- Tae D. Johnson, the deputy director at U.S. Immigration and Customs Enforcement (ICE), is set to retire by the end of June after overseeing record lows in arrests and deportations during his tenure.
- The agency has seen an increase in arrests and deportations in fiscal year 2022, but they remain the second-lowest recorded, even as encounters at the southern border surge.
- Johnson’s retirement follows the recent departure announcement of Border Patrol Chief Raul Ortiz, sparking discussions on immigration enforcement policies under the Biden administration.
In a significant development, Tae D. Johnson, the acting director of U.S. Immigration and Customs Enforcement (ICE), announced his retirement set for the end of June. Johnson’s tenure was marked by the lowest number of arrests and deportations in the agency’s history, igniting debates over the effectiveness of immigration policies.
Under Johnson’s stewardship beginning 2021, ICE recorded its lowest-ever administrative arrests and deportations, coinciding with an unprecedented surge in border encounters. Although the 2022 fiscal year saw a moderate increase in these figures, they remain the second lowest on record, indicating a continued trend of diminished enforcement actions.
Johnson’s retirement comes on the heels of Border Patrol Chief Raul Ortiz’s departure announcement, adding another layer of complexity to the already fraught issue of immigration policy in the U.S. The Biden administration has been criticized for its immigration enforcement strategies, with critics arguing that the policies have resulted in increased illegal border crossings.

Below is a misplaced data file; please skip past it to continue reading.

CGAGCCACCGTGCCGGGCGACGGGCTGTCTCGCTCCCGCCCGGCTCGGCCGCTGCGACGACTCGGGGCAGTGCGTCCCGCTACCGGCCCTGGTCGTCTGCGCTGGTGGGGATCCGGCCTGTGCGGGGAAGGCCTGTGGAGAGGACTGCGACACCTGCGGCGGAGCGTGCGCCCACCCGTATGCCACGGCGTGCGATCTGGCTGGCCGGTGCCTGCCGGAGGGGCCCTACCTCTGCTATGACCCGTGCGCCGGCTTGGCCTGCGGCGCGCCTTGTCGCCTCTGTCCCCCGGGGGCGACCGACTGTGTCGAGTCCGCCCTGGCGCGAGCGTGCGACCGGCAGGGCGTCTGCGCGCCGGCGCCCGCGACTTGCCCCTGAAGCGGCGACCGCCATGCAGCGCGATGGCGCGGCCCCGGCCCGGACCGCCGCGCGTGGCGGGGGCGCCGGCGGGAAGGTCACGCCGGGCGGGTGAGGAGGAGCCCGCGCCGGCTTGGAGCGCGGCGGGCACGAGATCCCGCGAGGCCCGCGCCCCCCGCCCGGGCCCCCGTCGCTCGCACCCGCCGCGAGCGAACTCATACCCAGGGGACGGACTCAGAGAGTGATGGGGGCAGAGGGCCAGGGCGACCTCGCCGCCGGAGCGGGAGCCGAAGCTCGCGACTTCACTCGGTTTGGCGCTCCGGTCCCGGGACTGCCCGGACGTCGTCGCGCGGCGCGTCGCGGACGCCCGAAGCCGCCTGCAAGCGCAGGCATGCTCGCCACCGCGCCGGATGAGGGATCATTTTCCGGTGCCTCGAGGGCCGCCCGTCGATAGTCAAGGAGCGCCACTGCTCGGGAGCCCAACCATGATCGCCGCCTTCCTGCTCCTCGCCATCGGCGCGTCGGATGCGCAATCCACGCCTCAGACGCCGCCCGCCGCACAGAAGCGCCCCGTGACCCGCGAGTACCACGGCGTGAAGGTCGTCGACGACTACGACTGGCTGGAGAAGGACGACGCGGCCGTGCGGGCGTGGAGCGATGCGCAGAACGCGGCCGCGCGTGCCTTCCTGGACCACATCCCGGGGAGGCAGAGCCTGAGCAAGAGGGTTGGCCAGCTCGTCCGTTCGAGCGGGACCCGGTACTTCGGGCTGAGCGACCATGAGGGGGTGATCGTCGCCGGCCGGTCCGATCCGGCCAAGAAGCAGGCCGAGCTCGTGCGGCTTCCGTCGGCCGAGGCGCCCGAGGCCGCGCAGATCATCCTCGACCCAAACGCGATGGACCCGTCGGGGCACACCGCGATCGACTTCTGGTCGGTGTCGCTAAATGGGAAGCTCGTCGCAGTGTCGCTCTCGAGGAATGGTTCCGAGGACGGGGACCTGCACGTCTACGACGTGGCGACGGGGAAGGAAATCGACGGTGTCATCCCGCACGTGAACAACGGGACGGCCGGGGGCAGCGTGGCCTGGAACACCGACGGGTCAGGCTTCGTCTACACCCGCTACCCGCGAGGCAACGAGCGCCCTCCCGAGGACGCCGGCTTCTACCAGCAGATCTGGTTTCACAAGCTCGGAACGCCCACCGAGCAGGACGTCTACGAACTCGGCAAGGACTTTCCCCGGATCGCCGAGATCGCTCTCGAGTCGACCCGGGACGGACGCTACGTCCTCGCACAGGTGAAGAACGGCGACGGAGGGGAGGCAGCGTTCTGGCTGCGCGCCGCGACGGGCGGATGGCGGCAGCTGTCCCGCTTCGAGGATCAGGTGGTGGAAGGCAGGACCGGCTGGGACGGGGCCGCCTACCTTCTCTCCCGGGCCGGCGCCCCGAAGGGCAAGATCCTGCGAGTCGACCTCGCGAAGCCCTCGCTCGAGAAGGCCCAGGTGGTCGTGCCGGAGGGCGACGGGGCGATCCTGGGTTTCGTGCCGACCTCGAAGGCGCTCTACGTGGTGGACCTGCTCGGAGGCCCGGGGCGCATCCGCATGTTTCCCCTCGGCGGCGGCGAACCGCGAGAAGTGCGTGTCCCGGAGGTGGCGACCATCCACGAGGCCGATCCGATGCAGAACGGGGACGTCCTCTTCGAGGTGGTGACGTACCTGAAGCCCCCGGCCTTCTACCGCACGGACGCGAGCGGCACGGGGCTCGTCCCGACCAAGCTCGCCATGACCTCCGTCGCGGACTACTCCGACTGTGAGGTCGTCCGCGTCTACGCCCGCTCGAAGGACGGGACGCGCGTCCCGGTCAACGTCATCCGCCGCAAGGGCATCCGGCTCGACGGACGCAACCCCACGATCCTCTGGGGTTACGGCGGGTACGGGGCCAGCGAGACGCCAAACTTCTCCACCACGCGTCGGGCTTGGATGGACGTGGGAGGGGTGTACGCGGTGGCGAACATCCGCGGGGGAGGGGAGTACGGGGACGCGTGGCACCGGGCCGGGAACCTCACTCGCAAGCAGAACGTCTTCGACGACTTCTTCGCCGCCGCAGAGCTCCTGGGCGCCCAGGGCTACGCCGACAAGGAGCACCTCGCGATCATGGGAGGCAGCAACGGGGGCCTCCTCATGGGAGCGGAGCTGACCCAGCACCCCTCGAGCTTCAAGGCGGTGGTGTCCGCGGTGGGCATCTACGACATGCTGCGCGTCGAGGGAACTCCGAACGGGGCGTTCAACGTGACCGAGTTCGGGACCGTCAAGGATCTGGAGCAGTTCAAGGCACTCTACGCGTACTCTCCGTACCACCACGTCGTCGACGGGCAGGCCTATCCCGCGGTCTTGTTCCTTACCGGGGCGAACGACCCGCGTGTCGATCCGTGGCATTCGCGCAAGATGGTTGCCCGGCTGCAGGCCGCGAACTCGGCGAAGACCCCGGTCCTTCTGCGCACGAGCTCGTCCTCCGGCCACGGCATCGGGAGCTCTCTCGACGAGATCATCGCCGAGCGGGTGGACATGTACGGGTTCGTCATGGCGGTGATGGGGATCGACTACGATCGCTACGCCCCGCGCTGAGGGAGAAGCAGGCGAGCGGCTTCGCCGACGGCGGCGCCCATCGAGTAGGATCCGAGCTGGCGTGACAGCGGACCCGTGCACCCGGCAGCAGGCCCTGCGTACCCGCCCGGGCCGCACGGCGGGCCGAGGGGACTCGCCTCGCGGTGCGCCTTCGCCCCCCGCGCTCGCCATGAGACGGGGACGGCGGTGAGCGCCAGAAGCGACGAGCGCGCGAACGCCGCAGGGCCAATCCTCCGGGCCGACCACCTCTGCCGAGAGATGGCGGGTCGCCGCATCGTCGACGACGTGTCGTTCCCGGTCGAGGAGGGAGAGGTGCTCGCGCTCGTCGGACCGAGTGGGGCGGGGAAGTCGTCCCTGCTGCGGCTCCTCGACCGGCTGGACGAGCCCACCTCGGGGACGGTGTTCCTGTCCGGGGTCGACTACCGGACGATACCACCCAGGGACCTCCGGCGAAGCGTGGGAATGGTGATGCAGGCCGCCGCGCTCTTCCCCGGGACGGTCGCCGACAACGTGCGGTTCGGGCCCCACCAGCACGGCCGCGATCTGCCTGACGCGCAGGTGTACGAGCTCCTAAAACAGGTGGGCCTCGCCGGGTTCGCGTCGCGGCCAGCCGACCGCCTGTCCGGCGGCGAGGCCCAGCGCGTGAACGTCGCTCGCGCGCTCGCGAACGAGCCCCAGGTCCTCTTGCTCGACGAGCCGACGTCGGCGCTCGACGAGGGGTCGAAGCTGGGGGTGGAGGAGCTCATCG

As the nation grapples with these significant changes in top immigration enforcement positions, it remains to be seen how these leadership shifts will impact the future direction of U.S. immigration policy.
As I bid farewell to Tae D. Johnson, the acting director of ICE, who’s stepping down by the end of June, I can’t help but reflect on the impact of his tenure. It’s a dismal record, folks – the lowest number of arrests and deportations in the history of the agency. As a conservative Republican, it’s hard not to feel a pang of disappointment and concern for the future of our country’s immigration enforcement.
In fiscal year 2021, ICE arrests and deportations hit an all-time low, and while 2022 saw a modest increase, they remain the second lowest on record. Now, contrast that with the soaring numbers of border encounters and you begin to see the real picture – a glaring indication of policy failure.
Johnson’s retirement follows closely behind the announcement by Border Patrol Chief Raul Ortiz, leaving the helm of immigration enforcement rudderless. Is it not an indictment of the Biden administration’s lax immigration policies? Policies that seem more concerned with political posturing than the security of our nation.
Johnson was left in an untenable position, and we must recognize that the blame lies not with him, but with the failed policies he was forced to enforce. To think, over 5.5 million illegal aliens encountered at the southern border since the start of this administration. Each one represents a story of human struggle, but also a sobering reflection of our system’s breakdown.
Looking ahead, we need leaders who can not only enforce our existing laws but have the courage to advocate for necessary changes. We owe it to our nation and to those seeking a better life to have a clear, firm, and effective immigration policy. Anything less, my friends, is a dereliction of duty.